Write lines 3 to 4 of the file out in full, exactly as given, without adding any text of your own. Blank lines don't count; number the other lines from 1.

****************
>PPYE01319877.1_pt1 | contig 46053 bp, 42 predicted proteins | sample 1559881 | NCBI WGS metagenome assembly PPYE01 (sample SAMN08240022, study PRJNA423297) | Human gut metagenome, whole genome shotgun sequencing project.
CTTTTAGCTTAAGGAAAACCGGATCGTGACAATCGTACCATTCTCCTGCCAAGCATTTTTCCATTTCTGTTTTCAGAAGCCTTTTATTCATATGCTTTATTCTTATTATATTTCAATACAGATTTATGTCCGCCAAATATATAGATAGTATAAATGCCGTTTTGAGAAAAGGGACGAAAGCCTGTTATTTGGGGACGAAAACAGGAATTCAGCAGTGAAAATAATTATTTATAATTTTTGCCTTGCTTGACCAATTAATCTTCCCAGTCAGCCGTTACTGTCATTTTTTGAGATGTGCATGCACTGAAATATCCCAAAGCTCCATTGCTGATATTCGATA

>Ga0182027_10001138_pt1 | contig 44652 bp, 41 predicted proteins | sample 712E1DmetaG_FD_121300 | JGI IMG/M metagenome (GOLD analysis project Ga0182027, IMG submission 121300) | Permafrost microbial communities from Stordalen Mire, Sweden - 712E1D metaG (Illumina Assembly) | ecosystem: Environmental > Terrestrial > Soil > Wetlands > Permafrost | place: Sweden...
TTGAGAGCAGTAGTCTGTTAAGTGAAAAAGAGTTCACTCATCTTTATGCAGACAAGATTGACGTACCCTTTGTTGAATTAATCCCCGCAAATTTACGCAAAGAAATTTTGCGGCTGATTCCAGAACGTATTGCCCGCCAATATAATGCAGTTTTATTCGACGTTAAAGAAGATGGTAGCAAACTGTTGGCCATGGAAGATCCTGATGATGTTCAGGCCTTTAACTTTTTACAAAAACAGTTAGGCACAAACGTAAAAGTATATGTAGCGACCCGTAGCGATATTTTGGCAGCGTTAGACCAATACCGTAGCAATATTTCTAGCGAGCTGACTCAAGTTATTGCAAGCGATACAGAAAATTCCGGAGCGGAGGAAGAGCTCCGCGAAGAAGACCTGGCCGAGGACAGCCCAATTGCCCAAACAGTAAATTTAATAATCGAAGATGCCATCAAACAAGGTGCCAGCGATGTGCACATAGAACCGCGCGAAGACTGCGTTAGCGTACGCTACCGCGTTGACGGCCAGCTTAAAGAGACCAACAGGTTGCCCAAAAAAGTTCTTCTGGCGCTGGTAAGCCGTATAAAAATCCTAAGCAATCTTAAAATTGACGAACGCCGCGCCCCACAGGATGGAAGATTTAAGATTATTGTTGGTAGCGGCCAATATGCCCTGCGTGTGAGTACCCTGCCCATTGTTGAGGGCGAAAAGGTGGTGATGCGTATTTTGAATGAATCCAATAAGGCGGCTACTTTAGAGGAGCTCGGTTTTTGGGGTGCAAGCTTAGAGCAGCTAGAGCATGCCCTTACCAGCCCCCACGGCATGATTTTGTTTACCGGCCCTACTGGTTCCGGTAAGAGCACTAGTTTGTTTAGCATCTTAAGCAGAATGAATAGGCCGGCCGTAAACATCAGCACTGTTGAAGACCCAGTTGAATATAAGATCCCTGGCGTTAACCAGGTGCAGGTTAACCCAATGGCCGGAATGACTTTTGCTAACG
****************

>Ga0182027_10001138_pt1 | contig 44652 bp, 41 predicted proteins | sample 712E1DmetaG_FD_121300 | JGI IMG/M metagenome (GOLD analysis project Ga0182027, IMG submission 121300) | Permafrost microbial communities from Stordalen Mire, Sweden - 712E1D metaG (Illumina Assembly) | ecosystem: Environmental > Terrestrial > Soil > Wetlands > Permafrost | place: Sweden...
TTGAGAGCAGTAGTCTGTTAAGTGAAAAAGAGTTCACTCATCTTTATGCAGACAAGATTGACGTACCCTTTGTTGAATTAATCCCCGCAAATTTACGCAAAGAAATTTTGCGGCTGATTCCAGAACGTATTGCCCGCCAATATAATGCAGTTTTATTCGACGTTAAAGAAGATGGTAGCAAACTGTTGGCCATGGAAGATCCTGATGATGTTCAGGCCTTTAACTTTTTACAAAAACAGTTAGGCACAAACGTAAAAGTATATGTAGCGACCCGTAGCGATATTTTGGCAGCGTTAGACCAATACCGTAGCAATATTTCTAGCGAGCTGACTCAAGTTATTGCAAGCGATACAGAAAATTCCGGAGCGGAGGAAGAGCTCCGCGAAGAAGACCTGGCCGAGGACAGCCCAATTGCCCAAACAGTAAATTTAATAATCGAAGATGCCATCAAACAAGGTGCCAGCGATGTGCACATAGAACCGCGCGAAGACTGCGTTAGCGTACGCTACCGCGTTGACGGCCAGCTTAAAGAGACCAACAGGTTGCCCAAAAAAGTTCTTCTGGCGCTGGTAAGCCGTATAAAAATCCTAAGCAATCTTAAAATTGACGAACGCCGCGCCCCACAGGATGGAAGATTTAAGATTATTGTTGGTAGCGGCCAATATGCCCTGCGTGTGAGTACCCTGCCCATTGTTGAGGGCGAAAAGGTGGTGATGCGTATTTTGAATGAATCCAATAAGGCGGCTACTTTAGAGGAGCTCGGTTTTTGGGGTGCAAGCTTAGAGCAGCTAGAGCATGCCCTTACCAGCCCCCACGGCATGATTTTGTTTACCGGCCCTACTGGTTCCGGTAAGAGCACTAGTTTGTTTAGCATCTTAAGCAGAATGAATAGGCCGGCCGTAAACATCAGCACTGTTGAAGACCCAGTTGAATATAAGATCCCTGGCGTTAACCAGGTGCAGGTTAACCCAATGGCCGGAATGACTTTTGCTAACG